This is a series of 10 blogs that will help beginners in creating online comics and manga.
This post will focus on the preparation of creating your comic.
Throughout this series we will be discussing several topics every beginning online comic creator should consider before, during and after creating online comics, such as; preparing your comic, platforms for posting your comics, programs for creating your comics, finding motivation and inspiration, gaining viewers, schooling and drawing tutorials, exploring different types of comics, creating a schedule for your comics, and whether you plan to create comics for recreational purposes or for monetary gain.
Before we begin, understand that you will not achieve overnight success! Finding followers and a fanbase will take a long time to build and depend on several factors such as: Platforms, how often you update, and how much you are willing to put yourself out there.
Personally, it took me ONE YEAR to prepare for my blog. Why? One factor was working up the cahoonas to actually post the comic. I was concerned no one would read the comic or people wouldn’t like the artwork.
If this is one thing that is holding you back from even beginning your comic or manga series, then here’s some advice:
Talk about your idea with close friends or family, or someone who is going to support your idea. For me, this helped build my confidence. I was able to take in other people’s thoughts and concerns about writing and creating it as well as get people invested and interested in my comic before I actually began it.
Jason Brubaker, author of reMind, wrote an article about the fear of failure on his blog, Email Answers called, “Afraid to Start” that contains helpful information and advice on concurring your fears.
I also waited to post my comics until I had around 6 months of additional comics. That way if I had a busy week or encountered writer’s block, I could still post a previously drawn comic and not get behind on my updates.
The Planning Stages
There are several things that need to be decided before you begin POSTING your comics. You can begin drafting, writing and drawing them as soon you have to need or inspiration to, but DO NOT post them until you’ve considered the following:
- Type of comic
- Is your comic a business or Hobby?
What does all of this mean collectively? RESEARCH!
Type of Comic
What kind style of comic are in interested in making? Are you making a traditional comic strip or a manga? Or are you be doing a webcomic that looks like a comic book? Each comic type has its pros and cons, but you should pick the best comic format for your art and story.
We will be discussing the different types of comics and their pros and cons in a later blog.
After you have determined what kind of comic you will be writing, begin and loosely draft your comic story. I say “loosely” draft your comic script because I want you to be aware that things change. Sometimes, the characters you draw and write come to life and don’t follow the original story you had laid out for them.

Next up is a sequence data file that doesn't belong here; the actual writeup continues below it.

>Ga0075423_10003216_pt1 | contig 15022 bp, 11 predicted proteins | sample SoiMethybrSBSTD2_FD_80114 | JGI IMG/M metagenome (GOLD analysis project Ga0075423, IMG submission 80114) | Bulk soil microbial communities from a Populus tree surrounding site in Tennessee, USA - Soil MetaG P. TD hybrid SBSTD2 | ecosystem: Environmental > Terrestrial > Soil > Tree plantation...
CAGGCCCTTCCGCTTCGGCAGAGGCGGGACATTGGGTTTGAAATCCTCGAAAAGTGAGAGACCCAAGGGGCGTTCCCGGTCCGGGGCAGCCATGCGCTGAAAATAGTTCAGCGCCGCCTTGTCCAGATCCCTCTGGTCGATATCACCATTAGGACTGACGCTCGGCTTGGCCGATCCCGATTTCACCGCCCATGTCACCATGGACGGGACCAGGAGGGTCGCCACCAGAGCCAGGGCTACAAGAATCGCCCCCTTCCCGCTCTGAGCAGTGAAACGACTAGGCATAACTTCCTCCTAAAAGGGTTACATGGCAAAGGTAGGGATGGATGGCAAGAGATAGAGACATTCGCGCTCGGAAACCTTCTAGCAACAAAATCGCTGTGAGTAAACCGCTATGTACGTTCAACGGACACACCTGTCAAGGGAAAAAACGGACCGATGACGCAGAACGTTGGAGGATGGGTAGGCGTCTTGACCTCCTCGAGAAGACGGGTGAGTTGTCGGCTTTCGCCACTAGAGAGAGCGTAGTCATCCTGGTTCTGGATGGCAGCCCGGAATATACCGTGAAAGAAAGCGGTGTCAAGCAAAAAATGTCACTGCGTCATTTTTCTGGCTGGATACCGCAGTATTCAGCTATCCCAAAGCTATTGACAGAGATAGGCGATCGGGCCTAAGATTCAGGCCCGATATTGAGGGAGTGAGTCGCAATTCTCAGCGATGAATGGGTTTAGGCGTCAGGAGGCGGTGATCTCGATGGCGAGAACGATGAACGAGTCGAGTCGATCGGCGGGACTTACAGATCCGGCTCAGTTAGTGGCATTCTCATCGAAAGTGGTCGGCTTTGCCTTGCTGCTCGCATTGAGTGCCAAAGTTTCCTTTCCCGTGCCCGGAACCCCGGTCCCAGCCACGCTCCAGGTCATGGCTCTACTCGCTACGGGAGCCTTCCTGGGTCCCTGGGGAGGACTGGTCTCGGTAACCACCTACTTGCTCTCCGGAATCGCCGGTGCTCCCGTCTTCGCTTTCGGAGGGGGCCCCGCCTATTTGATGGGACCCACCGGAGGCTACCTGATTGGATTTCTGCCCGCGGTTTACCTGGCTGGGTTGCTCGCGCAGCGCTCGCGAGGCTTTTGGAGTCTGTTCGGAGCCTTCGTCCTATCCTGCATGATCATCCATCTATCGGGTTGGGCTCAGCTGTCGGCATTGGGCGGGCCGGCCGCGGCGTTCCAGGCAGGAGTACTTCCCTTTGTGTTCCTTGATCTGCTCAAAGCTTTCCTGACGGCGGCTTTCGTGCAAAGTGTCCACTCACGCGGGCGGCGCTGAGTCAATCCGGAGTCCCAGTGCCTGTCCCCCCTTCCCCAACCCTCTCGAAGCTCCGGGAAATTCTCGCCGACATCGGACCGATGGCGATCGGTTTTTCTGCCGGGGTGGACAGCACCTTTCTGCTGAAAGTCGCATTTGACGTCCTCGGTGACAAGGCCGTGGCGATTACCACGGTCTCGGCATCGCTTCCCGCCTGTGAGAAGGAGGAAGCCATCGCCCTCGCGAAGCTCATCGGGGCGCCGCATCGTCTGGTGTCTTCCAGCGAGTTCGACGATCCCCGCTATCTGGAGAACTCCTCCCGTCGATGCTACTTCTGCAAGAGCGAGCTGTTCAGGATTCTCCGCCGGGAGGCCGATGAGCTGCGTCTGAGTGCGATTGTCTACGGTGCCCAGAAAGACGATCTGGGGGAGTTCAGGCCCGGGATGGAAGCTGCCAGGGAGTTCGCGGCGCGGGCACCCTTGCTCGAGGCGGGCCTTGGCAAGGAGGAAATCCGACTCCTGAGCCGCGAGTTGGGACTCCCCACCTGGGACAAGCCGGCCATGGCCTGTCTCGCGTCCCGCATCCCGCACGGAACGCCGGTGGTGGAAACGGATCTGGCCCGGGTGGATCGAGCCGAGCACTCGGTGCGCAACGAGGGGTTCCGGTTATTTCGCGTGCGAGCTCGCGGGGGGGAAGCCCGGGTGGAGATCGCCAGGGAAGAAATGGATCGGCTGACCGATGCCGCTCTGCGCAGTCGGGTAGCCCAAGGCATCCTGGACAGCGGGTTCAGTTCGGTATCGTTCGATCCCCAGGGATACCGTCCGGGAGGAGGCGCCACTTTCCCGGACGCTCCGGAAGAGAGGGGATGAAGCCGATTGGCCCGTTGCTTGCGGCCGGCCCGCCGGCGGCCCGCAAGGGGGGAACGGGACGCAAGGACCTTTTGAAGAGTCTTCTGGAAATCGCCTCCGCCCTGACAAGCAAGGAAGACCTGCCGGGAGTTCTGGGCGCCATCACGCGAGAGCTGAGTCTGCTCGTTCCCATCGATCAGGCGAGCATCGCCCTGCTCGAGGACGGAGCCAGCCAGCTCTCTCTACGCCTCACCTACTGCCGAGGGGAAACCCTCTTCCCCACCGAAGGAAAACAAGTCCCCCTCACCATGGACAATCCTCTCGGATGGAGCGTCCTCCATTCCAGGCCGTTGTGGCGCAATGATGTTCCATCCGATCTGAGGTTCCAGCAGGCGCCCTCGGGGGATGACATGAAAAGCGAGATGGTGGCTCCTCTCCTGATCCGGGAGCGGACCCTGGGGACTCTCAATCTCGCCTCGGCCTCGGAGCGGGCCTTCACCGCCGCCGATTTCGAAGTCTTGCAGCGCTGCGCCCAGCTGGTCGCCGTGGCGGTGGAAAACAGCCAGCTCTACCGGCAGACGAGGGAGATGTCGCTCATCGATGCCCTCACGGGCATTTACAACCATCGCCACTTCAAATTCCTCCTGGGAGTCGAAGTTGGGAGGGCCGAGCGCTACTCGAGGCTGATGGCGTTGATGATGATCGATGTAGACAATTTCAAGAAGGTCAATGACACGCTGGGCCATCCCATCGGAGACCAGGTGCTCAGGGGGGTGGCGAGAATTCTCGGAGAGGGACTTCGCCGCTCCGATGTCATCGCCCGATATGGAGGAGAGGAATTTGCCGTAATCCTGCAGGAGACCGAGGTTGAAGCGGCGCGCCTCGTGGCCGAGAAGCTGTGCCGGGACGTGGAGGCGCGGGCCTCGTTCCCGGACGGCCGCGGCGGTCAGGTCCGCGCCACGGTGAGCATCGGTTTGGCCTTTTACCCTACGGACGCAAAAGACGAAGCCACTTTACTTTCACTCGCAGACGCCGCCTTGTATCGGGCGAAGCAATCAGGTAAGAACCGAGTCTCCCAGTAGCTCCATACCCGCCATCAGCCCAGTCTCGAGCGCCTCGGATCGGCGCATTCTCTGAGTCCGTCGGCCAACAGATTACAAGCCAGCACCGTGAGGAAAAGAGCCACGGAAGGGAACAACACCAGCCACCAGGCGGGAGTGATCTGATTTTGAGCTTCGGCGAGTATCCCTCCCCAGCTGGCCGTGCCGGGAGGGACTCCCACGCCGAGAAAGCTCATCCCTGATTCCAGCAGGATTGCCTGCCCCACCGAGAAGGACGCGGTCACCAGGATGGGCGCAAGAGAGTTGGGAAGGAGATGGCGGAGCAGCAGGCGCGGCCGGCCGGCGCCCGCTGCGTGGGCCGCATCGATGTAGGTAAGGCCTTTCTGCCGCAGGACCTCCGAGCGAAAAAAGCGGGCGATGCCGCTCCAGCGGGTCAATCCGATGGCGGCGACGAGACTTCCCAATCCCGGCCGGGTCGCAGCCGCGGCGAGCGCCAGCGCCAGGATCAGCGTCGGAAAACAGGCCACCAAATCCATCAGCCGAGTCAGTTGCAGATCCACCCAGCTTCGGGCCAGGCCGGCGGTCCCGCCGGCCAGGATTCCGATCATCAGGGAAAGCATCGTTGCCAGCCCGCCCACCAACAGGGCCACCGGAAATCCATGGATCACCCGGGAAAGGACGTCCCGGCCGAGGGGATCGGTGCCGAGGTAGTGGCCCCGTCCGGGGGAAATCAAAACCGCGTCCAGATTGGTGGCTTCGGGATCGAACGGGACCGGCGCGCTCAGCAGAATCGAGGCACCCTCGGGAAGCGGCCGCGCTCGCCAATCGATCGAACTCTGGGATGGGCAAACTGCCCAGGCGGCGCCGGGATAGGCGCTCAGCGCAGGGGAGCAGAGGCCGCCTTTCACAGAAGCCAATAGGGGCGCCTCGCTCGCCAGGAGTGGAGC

However, you still want a rough draft of a script for a reference point and timeline to keep track of where your story is. We will go into storyboarding, script writing, and character development at a later time.
As anxious and excited as you are to start posting your comic or manga, you don’t want to update everyday. Once a week is ideal, however, if this is an unrealistic for your schedule (like it is for me) be sure to set up an updating system and update constantly on that day.
I post a new comic every other Friday around 8pm. If I have a comic done early, I upload the comic BUT set the comic to be released on its regularly scheduled release date. I will go into more detail about how to do that after we have discussed possible websites to post your comics.
Depending on your needs, you might need to pay for the program you plan to be using to create your comics/manga. I use the adobe cloud and pay about $40 a month for it. You might also need to pay to use the website you plan to post your comics to.
We will be going over how to figure out your budget and what to budget for when making your comics when we discuss what are popular comic creating programs.
Business VZ Hobby
What are your plans for your comic? Is it just a hobby? Are you building a portfolio for future jobs? Or do you plan on building your comic into a business and making a profit off of it by yourself? If you plan on making money off of your comic, there is going to be more marketing involved than creating the comic for a portfolio or as a hobby.
We will also go in to greater detail with this topic at a later time.
If you take anything away from this first blog in the series its this:
Focus on your comic first.
Whether you are making comics for fun or business, don’t worry about fame, merchandise or designing your website at the expense of making your comic better. What builds a strong fanbase is a art, a good story and time.
See you next time!